Thursday, January 26, 2006

Movie Theaters Yesterday and Today

Just when one thinks movie houses are suffocating from the competition of downloaded movies on all sorts of electronics, my humble city is about to open its arms to a fancy new theater. The local headlines in a recent edition of our newspaper declared, "Movie night is going upscale."

Opening February 17 is "a $14 million movie house with stadium seating, state-of-the-art digital sound, expanded concessions, an arcade, party rooms and internet cafe." Ticket holders will enter into an "Italian-style lobby, complete with fountain" in an atmosphere of a five-star-hotel! One side of the lobby will have tables surrounding a fireplace for snacking while up to 3300 folks will watch on 10 screens holding 100-150 people each. The best part of this theatre is that not just major releases will be shown, but a fair share of art and foreign films will be available.

This sounds great for one who still loves the big screen, but will I have to put on formal wear? Well, the Madison city officials are talking about a dress code! Tickets will range from $6 to $8 and no telling how easily the cost of popcorn and sodas will drain our pockets.

I remember the first time a "state-of-the-art" theater opened in Jackson. I was in the tenth grade and The Lamar Theater was supposed to upgrade the old Paramount Theater. Ahh, lush carpets (homes still sported hardwood floors) cushioned our feet. Beautiful lighting, comfortable seats, handsome rest rooms. Dressing up for a date to the movies was natural for us then.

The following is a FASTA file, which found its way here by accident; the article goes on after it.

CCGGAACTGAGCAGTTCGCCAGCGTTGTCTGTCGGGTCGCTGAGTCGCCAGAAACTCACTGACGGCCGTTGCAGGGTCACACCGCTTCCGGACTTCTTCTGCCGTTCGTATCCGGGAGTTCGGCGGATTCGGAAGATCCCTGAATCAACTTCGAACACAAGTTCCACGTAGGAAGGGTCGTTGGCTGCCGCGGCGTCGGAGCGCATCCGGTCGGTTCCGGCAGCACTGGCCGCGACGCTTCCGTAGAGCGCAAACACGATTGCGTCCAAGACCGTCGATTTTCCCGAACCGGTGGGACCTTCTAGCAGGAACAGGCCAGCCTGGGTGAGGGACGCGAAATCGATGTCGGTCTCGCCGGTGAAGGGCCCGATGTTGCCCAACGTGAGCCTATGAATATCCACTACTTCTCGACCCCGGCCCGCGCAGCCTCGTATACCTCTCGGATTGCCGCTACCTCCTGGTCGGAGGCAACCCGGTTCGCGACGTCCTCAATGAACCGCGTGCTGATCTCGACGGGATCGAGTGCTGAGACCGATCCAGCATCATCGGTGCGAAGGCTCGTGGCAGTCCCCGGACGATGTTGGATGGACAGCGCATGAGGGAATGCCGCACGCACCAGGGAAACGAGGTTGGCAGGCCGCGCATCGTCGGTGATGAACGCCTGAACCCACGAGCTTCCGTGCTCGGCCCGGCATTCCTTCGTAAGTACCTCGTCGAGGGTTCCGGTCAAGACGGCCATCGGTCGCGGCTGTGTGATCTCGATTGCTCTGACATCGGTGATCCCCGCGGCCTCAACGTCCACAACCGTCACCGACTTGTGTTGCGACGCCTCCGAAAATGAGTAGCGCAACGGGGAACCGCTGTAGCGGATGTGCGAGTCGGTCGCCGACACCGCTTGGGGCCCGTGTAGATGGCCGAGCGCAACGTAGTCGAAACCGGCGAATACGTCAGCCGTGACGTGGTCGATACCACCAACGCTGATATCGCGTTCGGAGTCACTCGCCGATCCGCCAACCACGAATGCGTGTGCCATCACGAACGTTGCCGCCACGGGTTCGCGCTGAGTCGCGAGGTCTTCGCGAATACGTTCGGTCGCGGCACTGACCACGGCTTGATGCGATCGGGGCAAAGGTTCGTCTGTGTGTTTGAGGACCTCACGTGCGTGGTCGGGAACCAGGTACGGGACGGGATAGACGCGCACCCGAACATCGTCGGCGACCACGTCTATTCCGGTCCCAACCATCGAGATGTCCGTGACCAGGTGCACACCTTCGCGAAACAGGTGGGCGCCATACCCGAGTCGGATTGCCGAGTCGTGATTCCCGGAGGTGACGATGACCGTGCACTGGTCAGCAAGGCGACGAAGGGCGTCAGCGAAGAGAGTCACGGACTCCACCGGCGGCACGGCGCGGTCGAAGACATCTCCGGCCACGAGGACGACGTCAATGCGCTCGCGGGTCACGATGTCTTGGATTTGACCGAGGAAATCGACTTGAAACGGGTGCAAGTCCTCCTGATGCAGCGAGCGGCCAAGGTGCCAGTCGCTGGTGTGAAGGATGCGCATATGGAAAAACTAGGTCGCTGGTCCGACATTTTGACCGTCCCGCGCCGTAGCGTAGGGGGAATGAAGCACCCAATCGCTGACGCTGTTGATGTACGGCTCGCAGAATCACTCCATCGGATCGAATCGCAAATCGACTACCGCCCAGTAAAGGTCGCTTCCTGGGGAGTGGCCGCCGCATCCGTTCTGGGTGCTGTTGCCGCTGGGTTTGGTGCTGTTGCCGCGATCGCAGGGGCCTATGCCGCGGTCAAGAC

A year ago an old school chum wrote to remind me that our first date was the opening of the Lamar. I dared not tell him I didn't remember. But I recall going to the Lamar with the guy who is now my husband. Saturday nights at the movie house was THE BIG DATE for us bebopping kids.

Two years ago in the local laundrette in Narrowsburg,NY I met a little lady who was waiting for her clothes to wash and dry. We struck up a conversation because I asked her if her Florida tag on her parked car outside indicated she was a true Southerner or a transplanted New Yorker. She was the latter. In our conversation she told me she used to be a dancer at the famed New York City Roxie Theater. She had begun there as a sixteen year old and later transferred to a more sumptious theater in Berlin. For the next two months while our clothes swirled and tumbled, I listened to my new friend's adventures on stage from the late 1920's to early 1930's. I researched online the Roxie so I could ask her questions. The Roxy had been a premier palace of its time.

Built in 1927 it was dubbed by its creator the "Cathedral of the Motion Picture". Cavernous it was. 5,290 patrons purchased tickets, walked through a huge lobby with a foyer rotunda five stories high, a massive chandelier hanging above them. The main theater had three balconies as well as the main floor. Abundant statues and carved pillers adorned the walls, and before the movie began a full orchestra played or a carillion chimed as patrons took their seats.

Between movies were the matinees, with clowns and jugglers sharing stage with dancers who tapped and toed through routines in magnificent, colorful costumes. My friend Terey said she and her fellow dancers learned to stand on huge balls and do gymnastics as part of their dancing. Triple stage elevators topped with a turntable allowed the entertainers to be shown in full cyclorama. The four-track sound system boomed as patrons looked at the movie on the gigantic screen. For interesting photos of this theater, cut and paste this address:

Several years later as I sat in the Lamar Theatre in Jackson with my cardboard 3D glasses perched on my nose, the Roxy was reaching its decline. Fortunately, its magnificence has been duplicated in Sydney Australia, at the State Theatre Sydney, which has many of the magnificent features of the Roxy: foyer rotunda, art galleries, marble lights and statues. It's still active and is a main attraction there.

I'm readying to experience the excitement of the opening of the Lamar and a bit of the magnificence of the Roxy when the new theatre in Madison opens next month.

No comments: